The Michigan Engineer News Center

ECE welcomes four new faculty for 2019

With research expertise in the areas of robotics, computer vision, control systems, and big data - these faculty are working to improve rehabilitation and autonomous systems, make systems safer, and process big data for a wide variety of applications.| Short Read
EnlargeRobert Gregg


Associate Professor
PhD, Electrical and Computer Engineering, 2010
University of Illinois at Urbana-Champaign

Robert’s research concerns the control mechanisms of human locomotion with applications to wearable and autonomous robots. He comes from the Departments of Bioengineering and Mechanical Engineering at the University of Texas at Dallas (UTD) where he worked as an assistant professor and was Director of the Locomotor Control Systems Laboratory. Prior to joining UTD, he was a research scientist at the Rehabilitation Institute of Chicago and a postdoctoral fellow at Northwestern University. He has received an NSF CAREER Award, NIH Director’s New Innovator Award, and Burroughs Wellcome Fund Career Award at the Scientific Interface.

EnlargeAndrew Owens


Assistant Professor
PhD, Electrical and Computer Engineering, 2016
Massachusetts Institute of Technology

Andrew works in the area of computer vision, with a special focus on creating multimodal perception systems that combine sight, sound, and touch. Inspired by how humans learn from associations among senses, he has developed computational models that learn about the world by finding structure in multimodal sensation. Andrew was previously working as a postdoc at UC Berkeley, and will join the department January 2020.


EnlargePeter Seiler


Associate Professor
PhD, Mechanical Engineering, 2001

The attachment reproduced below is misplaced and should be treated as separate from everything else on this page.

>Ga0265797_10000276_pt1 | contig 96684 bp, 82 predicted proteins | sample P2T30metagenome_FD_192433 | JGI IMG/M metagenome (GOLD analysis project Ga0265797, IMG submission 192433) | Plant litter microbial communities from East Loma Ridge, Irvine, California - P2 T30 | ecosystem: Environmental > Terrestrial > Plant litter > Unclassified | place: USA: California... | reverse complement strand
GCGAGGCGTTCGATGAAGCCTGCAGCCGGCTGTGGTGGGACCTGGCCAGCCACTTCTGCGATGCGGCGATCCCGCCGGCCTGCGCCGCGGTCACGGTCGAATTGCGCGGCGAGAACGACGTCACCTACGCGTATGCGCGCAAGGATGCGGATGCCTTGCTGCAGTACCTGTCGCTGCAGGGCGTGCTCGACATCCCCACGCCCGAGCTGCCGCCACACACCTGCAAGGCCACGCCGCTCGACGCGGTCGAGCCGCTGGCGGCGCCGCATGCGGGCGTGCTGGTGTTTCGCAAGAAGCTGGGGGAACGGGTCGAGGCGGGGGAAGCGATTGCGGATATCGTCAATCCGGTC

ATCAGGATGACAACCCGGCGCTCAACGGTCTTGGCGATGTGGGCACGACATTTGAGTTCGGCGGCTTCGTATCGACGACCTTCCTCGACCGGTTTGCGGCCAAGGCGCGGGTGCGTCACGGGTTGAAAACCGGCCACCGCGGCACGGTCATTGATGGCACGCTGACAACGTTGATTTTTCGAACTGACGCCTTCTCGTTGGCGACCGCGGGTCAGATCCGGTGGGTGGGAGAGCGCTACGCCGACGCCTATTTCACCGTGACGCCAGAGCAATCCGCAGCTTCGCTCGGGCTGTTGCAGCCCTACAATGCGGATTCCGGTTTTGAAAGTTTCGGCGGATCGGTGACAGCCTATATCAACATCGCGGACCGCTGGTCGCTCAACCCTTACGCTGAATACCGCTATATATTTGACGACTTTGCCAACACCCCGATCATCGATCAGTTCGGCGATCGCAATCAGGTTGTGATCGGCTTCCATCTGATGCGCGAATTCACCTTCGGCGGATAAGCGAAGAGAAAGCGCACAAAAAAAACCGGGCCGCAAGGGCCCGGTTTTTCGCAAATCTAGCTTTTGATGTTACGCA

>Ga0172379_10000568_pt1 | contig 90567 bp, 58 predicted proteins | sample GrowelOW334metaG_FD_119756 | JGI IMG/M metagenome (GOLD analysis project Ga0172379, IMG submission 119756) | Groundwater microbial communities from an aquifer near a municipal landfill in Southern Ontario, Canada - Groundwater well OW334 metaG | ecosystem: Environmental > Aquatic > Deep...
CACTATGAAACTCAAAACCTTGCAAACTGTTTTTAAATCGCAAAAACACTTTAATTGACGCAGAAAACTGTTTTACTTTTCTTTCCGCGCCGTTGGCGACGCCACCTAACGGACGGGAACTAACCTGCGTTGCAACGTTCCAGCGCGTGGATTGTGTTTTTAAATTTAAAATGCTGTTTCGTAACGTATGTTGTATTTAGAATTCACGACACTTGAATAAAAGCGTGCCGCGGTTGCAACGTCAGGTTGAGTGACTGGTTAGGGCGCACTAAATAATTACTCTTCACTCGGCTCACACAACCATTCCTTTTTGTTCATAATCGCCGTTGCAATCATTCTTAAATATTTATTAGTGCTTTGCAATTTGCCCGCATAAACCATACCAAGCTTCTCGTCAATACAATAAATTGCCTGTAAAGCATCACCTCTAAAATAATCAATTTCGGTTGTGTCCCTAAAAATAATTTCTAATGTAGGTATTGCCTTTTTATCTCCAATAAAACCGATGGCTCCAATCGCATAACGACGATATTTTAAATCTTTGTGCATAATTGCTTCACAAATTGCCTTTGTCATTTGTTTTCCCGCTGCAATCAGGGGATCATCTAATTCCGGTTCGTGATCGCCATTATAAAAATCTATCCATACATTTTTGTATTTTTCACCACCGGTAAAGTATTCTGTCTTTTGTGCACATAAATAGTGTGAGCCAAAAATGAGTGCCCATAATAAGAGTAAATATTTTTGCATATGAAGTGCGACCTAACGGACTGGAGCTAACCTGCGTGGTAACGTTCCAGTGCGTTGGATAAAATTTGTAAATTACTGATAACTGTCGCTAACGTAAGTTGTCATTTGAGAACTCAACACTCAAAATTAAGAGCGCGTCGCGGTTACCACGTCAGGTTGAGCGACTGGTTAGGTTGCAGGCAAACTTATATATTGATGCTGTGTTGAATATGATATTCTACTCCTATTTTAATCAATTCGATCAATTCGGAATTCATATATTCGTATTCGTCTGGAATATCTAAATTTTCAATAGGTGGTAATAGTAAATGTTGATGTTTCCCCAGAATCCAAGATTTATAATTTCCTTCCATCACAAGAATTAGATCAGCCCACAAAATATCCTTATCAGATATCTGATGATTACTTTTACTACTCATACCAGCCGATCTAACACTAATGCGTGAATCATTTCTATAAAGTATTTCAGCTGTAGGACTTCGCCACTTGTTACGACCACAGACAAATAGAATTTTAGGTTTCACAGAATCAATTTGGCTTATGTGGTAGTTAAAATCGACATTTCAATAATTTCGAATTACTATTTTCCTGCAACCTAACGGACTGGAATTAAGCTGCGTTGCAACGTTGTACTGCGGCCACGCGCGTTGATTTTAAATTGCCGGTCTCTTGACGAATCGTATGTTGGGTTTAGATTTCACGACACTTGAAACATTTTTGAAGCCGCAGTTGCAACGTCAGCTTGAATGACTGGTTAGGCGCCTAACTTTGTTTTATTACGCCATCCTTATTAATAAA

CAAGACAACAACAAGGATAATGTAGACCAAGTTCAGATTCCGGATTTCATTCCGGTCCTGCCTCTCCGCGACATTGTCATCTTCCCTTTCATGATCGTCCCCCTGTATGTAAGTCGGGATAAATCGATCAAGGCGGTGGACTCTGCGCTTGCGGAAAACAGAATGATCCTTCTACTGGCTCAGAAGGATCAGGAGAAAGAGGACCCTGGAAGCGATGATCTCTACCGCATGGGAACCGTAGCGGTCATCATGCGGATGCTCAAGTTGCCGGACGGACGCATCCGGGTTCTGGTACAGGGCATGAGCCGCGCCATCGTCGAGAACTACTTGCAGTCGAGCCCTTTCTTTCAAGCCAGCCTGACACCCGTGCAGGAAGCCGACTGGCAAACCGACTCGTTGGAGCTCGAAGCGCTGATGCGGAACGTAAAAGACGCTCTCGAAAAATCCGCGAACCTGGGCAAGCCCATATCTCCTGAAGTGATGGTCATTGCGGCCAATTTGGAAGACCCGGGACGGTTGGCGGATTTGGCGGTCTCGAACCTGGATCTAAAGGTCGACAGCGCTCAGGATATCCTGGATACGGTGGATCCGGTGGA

University of California, Berkeley

Peter works in the area of robust control theory which focuses on the impact of model uncertainty on systems design. He is a co-author of the Robust Control Toolbox in Matlab. He is currently developing theoretical and numerical algorithms to assess the robustness of systems on finite time horizons. He is also investigating the use of robust control techniques to better understand optimization algorithms and model-free reinforcement learning methods. He joins Michigan from the University of Minnesota, where he has been working on advanced control techniques for wind turbines, fault-detection methods for safety-critical systems, and robust control of disk drives. Peter will join the department January 2020.

EnlargeLei Ying


PhD, Electrical and Computer Engineering, 2007
University of Illinois at Urbana-Champaign

Lei’s research is broadly in the interplay of complex stochastic systems and big-data, including large-scale communication/computing systems for big-data processing, reinforcement learning, private data market places, and large-scale graph mining. He will be joining Michigan from Arizona State University, where he is a professor with the Electrical, Computer, and Energy Engineering Department. He has co-authored two books, including a popular textbook in communication networks used here at Michigan. He received a Young Investigator Award from the Defense Threat Reduction Agency (DTRA) in 2009 and NSF CAREER Award in 2010.

Robert Gregg
Andrew Owens
Peter Seiler
Lei Ying
Hayley Hanway


Hayley Hanway
ECE Communications Coordinator

ECE Electrical Engineering and Computer Science

(734) 764-7078

3304 EECS

A simulation of the landing .

Sticking the landing on Mars: High-powered computing aims to reduce guesswork

As the Mars 2020 launch approaches, a separate effort is using simulations to understand landing dynamics for tomorrow's missions. | Medium Read